Be Curious

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By Millicent Parker | November 13, 2017

My new motto is “Be curious,” when I want to worry about an outcome or get stuck on all the things that could go wrong in a situation. I turn it around and decide that I am going to allow myself to “be curious” about all the possible ways that this could work out for my good.

If you have ever been called a worrywart, if you can look back on your day or the past several hours and can’t remember what you have been doing because you were focused on something that is about to happen, something that happened last week or why something happened you probably qualify as one who may want to tune in.

We can all admit to worrying about bills, the children, the job or any number of things at some point in our lives. The issue is that the act of worrying about the situations in no way helps the situation. Instead when you worry you can’t focus, you can’t sleep, and you lose your appetite and even your passion for life. For some worry causes you to act in ways that you never thought you would, such as getting angry and lashing out, making rash decisions or not using good judgment. For others worry and fear can be paralyzing, when you need to act you cannot and that can impact you negatively.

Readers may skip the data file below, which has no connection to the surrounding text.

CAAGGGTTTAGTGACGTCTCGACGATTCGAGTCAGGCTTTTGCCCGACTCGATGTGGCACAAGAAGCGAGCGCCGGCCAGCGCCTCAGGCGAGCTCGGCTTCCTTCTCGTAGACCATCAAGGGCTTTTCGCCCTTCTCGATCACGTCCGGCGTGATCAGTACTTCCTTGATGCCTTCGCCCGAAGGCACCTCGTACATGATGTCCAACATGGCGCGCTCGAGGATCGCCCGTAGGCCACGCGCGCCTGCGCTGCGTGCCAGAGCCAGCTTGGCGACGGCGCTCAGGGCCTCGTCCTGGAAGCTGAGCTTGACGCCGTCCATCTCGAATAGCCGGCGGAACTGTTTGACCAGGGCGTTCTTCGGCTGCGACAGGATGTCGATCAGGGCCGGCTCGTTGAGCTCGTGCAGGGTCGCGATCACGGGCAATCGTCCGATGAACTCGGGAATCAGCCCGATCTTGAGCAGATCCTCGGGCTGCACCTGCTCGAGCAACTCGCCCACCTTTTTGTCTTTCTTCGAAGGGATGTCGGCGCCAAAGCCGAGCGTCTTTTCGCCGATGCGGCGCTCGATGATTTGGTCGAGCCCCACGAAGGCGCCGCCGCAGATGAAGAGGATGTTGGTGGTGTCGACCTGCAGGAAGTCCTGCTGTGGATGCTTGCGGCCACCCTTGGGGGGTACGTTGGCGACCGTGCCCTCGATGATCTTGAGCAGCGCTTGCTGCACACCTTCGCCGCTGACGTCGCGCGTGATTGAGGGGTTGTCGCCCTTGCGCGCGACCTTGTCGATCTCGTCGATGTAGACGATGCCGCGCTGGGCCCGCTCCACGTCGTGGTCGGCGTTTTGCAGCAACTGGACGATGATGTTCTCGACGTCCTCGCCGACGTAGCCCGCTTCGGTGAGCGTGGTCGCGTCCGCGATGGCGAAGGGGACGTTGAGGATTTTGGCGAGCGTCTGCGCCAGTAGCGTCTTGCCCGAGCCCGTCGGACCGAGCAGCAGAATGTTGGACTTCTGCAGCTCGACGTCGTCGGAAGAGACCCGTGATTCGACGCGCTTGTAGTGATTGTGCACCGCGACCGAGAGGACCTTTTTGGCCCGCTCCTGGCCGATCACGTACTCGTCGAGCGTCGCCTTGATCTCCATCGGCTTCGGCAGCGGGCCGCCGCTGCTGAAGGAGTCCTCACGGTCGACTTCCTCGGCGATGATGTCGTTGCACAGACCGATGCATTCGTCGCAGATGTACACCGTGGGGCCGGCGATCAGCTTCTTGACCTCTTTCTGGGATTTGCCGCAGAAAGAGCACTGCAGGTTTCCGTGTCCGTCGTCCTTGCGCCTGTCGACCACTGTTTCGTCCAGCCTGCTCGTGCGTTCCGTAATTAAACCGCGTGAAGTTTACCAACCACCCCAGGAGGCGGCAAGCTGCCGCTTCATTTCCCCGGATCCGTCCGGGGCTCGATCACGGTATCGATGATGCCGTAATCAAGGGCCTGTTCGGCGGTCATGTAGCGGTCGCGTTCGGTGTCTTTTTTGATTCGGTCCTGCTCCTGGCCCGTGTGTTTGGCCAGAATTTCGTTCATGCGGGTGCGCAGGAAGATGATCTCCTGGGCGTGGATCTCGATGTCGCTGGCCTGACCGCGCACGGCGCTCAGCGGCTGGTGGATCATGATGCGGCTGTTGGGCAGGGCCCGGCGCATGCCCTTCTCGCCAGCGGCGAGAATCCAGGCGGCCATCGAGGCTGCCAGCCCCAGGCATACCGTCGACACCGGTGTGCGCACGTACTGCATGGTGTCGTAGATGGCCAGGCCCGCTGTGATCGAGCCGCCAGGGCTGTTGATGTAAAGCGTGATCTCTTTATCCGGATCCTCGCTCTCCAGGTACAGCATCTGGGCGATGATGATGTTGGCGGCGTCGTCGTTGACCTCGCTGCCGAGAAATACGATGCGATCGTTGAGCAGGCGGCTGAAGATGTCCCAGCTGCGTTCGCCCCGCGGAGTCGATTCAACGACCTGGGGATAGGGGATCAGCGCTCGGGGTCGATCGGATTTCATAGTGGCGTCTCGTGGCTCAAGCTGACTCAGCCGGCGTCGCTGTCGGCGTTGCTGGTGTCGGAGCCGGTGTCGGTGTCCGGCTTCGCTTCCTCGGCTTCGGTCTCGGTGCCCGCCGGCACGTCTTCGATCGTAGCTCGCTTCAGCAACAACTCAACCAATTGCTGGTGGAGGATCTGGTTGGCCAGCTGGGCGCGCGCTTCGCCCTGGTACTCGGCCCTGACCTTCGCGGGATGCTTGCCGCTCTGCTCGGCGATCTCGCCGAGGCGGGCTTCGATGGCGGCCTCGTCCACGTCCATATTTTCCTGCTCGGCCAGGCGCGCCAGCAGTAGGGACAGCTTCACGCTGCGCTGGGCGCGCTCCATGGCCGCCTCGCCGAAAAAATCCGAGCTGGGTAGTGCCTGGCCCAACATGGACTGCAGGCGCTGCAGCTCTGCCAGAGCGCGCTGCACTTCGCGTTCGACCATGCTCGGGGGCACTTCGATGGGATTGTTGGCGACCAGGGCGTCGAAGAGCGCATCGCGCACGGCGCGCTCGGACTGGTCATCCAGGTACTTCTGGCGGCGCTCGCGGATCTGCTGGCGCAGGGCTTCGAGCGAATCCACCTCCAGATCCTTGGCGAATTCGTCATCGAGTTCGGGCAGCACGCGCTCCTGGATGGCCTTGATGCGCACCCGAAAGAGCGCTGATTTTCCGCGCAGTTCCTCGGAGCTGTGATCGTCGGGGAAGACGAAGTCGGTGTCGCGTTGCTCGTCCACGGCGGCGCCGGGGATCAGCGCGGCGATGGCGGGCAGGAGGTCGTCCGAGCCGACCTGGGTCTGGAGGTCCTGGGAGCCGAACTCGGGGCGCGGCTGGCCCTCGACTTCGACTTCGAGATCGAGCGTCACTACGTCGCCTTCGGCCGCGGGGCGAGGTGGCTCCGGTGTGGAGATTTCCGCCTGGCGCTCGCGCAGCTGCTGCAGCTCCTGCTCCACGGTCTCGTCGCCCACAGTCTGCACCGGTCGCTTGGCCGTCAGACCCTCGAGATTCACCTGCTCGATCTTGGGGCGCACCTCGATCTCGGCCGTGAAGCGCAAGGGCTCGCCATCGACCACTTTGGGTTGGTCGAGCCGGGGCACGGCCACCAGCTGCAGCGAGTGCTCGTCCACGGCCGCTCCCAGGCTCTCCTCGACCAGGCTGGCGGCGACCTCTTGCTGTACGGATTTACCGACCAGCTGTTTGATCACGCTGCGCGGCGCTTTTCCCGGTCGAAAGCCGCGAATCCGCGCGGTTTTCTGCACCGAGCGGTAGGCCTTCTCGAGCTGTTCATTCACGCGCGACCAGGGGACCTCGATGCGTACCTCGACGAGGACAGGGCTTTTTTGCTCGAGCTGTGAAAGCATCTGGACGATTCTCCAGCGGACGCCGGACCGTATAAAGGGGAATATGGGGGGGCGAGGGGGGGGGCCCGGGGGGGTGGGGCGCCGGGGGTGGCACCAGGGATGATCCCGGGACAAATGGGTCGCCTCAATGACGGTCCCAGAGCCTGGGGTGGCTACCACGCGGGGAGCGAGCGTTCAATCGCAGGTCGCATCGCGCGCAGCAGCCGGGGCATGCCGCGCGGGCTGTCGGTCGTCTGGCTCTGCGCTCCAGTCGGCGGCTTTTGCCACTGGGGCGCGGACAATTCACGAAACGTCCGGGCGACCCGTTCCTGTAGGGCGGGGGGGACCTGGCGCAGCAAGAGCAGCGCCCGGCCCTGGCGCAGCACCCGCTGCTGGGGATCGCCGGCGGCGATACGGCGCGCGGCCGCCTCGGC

Instead of worrying “be curious,” allow yourself to think about how things could work out for you. Think about how your situation could benefit all involved. Think about the multiple ways in which things could turn around and be a positive experience.

By now you are probably thinking, why lie to myself. Am I supposed to just ignore what is in front of me? Of course not, but has focusing solely on it made it better. Has giving this issue your undivided attention helped the situation at all? For most of us the answer is a resounding, “NO” but if you chose instead to be curious, it can lighten your load. The journey of getting through the ordeal does not have to be so draining, straining and downright painful.

Curiosity opens the door to options, other alternatives and potentials. We free our minds to receive new possibilities for navigating a situation or reconciling that there are some things that are not in our control. When we are curious, we relieve stress and anxiety and stop the incessant fixation with figuring “it” out NOW!

Curiosity gives you space to breathe. We tend to hold our breath (literally, as if we are bracing for something to happen) during stressful times, depriving our brain of the oxygen needed to think clearly.

Curiosity does not make light of your situation, but it can shed light on the situation. There is freedom in looking for possibilities in any situation and curiosity sets the stage for you to receive more experiences that work out for your good. It will not change your situation, but curiosity will change how you experience the situation.

Be curious and allow things to change in your experience.

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